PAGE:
Teachmeets are awesome


Originally uploaded by sunflowerdave (professional loungist)

This post is about Teachmeet North East 2012

As I said a post or two ago, we need to recognise (well, I need to reassure myself) that we can’t all do everything. And after a bit of a crappy first half of the week I wasn’t 100% certain I would pay my £12 rail fare and give up my Thursday evening to go up to Newcastle and talk shop for the evening, albeit in the function room of a really nice pub.

But, as with every Teachmeet I’ve ever been to, I’m really, really glad I did just that.

For those not familiar with the format, a load of teachers organise via a wiki to meet up somewhere for 3 hours or so, and a number of them agree to do either a short 7 minute talk, or an even shorter 2 minute talk on some aspect of classroom practice. A tool, a tip, a technique – anything at all.

It helps if you can get someone like Vital or Northern Grid to chip in a few quid to hire a room and provide some nibbles.

And what you get is a load of teachers who are startlingly passionate about education, and about learning, and about being better at what we do.

It takes a bit of nerve to stand up in front of other teachers, but actually it’s a very positive atmosphere. If the topic doesn’t interest you, it’s only 7 minutes. And in the many Teachmeets I’ve attended, I can count on one hand the topics that didn’t grab me. I have to take my socks off to count all the ideas I’ve nicked.

As one friend of mine said just last night, “This can’t be CPD. I enjoy it.” And he’s got a point. While I’ve taken positives from some of the INSET work in school and some of the courses I’ve been on, I’ve never had as much fun OR learned as much OR been inspired as much OR been as engaged as much as happens at Teachmeets.

Over the next week or so I’ll be commenting on a few of the specific presentations that have given me pause for thought, but for now, take this as a massive plug to find your nearest Teachmeet (there are loads of them) and get yourself some first rate CPD.

TMNE10: Metacognitive Wrappers

Context: Teachmeet Northeast took place on Thursday 9th December. Each day I’m blogging about one thing I learned at the event.

This is my final post in the series and, although I did miss one day, I don’t think I’ve done too bad.

Before and after ‘Proper Scrabble’ (see previous post for details) Darren Mead and Fergus Hegarty introduced us to the concept of a metacognitive wrapper. Now that sounds quite a heavy phrase, so lets break it down first.

Meta means ‘about’; Cognition means ‘the process of thought’. So metacognition is thinking about thinking. I understand this to be thinking about what we are learning and how we are learning it, in addition to doing the actual learning planned for that lesson / period of time / topic / etc.

In practice, we were presented with three questions before the activity. I’m afraid my memory has gotten the better of me and while there are a number of research papers on the subject I’m going to misremember / make up the three questions and say “What strategies in Scrabble might help you win?“, “What do you know about pirate lore?” and “How imaginative are you feeling?“.

We then played ‘Proper Scrabble’ (see previous post) and afterwards were asked three similar questions: “What new strategies did you develop?“, “How did your knowledge of pirate lore help you?” and “How important was it to use your imagination?” (I’m pretty sure most of these are fairly accurate, but I know I made the last one up).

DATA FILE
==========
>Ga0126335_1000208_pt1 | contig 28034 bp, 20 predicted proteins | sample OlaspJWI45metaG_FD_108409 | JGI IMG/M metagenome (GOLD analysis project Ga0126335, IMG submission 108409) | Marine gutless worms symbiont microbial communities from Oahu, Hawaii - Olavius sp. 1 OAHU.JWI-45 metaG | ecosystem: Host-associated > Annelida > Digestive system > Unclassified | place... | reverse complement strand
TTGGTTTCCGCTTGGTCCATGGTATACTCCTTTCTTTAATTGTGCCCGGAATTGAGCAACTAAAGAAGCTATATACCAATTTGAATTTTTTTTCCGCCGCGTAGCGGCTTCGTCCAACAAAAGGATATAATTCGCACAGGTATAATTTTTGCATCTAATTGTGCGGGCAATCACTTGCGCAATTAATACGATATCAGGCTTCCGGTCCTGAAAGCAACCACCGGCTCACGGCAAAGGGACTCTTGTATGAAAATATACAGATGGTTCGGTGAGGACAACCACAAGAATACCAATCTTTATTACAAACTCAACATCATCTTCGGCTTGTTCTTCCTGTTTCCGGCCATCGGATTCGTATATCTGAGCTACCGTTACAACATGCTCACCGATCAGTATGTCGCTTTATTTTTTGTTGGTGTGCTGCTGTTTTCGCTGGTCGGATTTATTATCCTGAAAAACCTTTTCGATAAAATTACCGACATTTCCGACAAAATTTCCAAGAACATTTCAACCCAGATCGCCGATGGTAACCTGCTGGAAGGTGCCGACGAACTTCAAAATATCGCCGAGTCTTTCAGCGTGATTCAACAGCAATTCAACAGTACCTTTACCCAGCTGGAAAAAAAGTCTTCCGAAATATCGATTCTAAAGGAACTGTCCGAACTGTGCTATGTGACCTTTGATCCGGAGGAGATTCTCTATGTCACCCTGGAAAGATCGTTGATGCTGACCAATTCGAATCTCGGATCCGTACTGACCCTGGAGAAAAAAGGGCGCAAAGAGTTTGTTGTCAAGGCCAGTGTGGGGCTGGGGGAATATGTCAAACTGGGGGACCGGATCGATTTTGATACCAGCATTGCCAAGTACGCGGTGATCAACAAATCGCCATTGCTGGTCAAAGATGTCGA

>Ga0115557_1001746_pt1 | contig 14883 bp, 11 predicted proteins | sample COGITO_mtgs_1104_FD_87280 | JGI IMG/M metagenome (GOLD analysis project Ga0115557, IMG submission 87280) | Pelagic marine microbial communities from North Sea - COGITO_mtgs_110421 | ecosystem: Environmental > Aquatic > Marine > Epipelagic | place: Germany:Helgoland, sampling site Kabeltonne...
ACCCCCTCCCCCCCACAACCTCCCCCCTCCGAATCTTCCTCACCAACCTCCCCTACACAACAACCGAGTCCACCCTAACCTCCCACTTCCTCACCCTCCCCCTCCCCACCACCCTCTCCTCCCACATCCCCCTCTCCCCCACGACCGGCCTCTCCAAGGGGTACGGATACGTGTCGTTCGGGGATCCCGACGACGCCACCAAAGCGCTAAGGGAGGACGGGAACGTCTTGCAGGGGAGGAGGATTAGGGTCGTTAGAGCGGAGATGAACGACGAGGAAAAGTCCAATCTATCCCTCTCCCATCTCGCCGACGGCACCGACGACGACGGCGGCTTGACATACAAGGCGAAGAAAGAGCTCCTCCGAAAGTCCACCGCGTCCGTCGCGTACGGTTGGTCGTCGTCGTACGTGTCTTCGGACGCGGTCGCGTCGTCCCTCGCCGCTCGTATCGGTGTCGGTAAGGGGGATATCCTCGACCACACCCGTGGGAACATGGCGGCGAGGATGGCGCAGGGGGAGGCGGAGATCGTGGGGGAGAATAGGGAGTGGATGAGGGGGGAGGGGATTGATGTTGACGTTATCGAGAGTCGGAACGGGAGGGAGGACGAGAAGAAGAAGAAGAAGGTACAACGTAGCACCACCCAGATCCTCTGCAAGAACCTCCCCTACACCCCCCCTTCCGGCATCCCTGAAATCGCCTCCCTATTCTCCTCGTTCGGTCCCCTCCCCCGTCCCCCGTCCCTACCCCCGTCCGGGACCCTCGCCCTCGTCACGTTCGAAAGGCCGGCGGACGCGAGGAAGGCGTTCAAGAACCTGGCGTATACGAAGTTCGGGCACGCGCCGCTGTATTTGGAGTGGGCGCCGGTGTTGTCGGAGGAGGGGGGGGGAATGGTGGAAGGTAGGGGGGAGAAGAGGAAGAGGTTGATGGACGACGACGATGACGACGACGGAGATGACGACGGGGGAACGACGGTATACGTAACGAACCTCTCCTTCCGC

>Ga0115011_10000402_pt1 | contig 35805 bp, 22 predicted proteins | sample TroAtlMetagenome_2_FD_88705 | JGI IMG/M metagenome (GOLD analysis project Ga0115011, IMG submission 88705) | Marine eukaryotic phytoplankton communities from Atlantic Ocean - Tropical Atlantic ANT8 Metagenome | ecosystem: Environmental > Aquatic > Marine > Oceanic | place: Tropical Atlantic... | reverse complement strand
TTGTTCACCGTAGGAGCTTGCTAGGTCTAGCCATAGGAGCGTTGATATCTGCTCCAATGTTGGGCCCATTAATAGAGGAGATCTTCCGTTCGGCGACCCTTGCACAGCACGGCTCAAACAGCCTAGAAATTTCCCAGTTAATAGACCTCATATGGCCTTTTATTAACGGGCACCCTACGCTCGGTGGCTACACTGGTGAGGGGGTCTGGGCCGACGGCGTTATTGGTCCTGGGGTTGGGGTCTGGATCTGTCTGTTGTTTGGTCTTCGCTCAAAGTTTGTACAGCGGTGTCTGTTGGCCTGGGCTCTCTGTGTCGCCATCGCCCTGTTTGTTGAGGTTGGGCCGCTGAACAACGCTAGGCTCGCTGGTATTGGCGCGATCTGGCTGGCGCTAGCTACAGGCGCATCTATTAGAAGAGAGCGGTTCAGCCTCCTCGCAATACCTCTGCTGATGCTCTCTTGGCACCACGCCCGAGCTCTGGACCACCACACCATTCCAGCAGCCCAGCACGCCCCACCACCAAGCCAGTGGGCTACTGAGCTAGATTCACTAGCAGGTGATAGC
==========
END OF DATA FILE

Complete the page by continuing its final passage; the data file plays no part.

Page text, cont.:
What did it mean to me, in practice? It reminded me that the students will succeed far more if they reflect on their learning. Read my first post in the TMNE10 series and see Darren’s definition of learning (recap: it’s ‘change’). The point of having a pre-learning checkpoint and a post-learning checkpoint is to allow the students to recognise that change. To let them see that their thinking process is now slightly altered. To see that they have *learned* something, or to use the new lexicon of choice, so the students can measure their own progress.

I think this stuff is great, although I’ll be honest and say that it makes my head hurt a little. At least at first. I have no doubt it is worth persevering with though.

You can find more excellent stuff from Darren and Fergus at the Pedagogical Purposes blog.

Image attribution: queen of the elves Originally uploaded by @superamit

TMNE10: Answering questions

Context: Teachmeet Northeast took place on Thursday 9th December. Each day I’m blogging about one thing I learned at the event.

One of the most inspiring and most interactive presentations was about encouraging students to ask and answer questions. Half the room stood in a circle, facing out, and the other half stood in a larger circle, facing in. Each person had one person opposite and we were each given a card with a simple question (with no right / wrong answers) and 3 prompts.

One person asked the question (we had Christmas themed questions, e.g. what kind of food do you eat at Christmas?) and the opposite person tried to answer the question as best they could. Those with confidence can talk at length. Those who are less confident can be helped out with the prompts.

After the first round we were asked to tell each other how we felt about our role – either answering the question or about listening to the answer. As a listener in the first round I found it quite a responsibility to show that I was listening – nodding, making appropriate noises, etc.

Next everyone on the outside moved one place around the circle. This meant I had a new partner and a new question – but my neighbour had my previous question. This meant that while I was answering a question all of my own, I could hear how my neighbour was answering the question I had just been looking at.

The aim of the procedure is to encourage the quiet and the shy to practice speaking. It also forces everyone to think about how it feels to have to answer. As a teacher we’re not often put in this position – but students are on a daily, if not hourly, basis. I can see this being a great pastoral tool to use with my mixed ability form that has a range of students from the very talkative to the terminally shy. I can also see it being a useful revision exercise.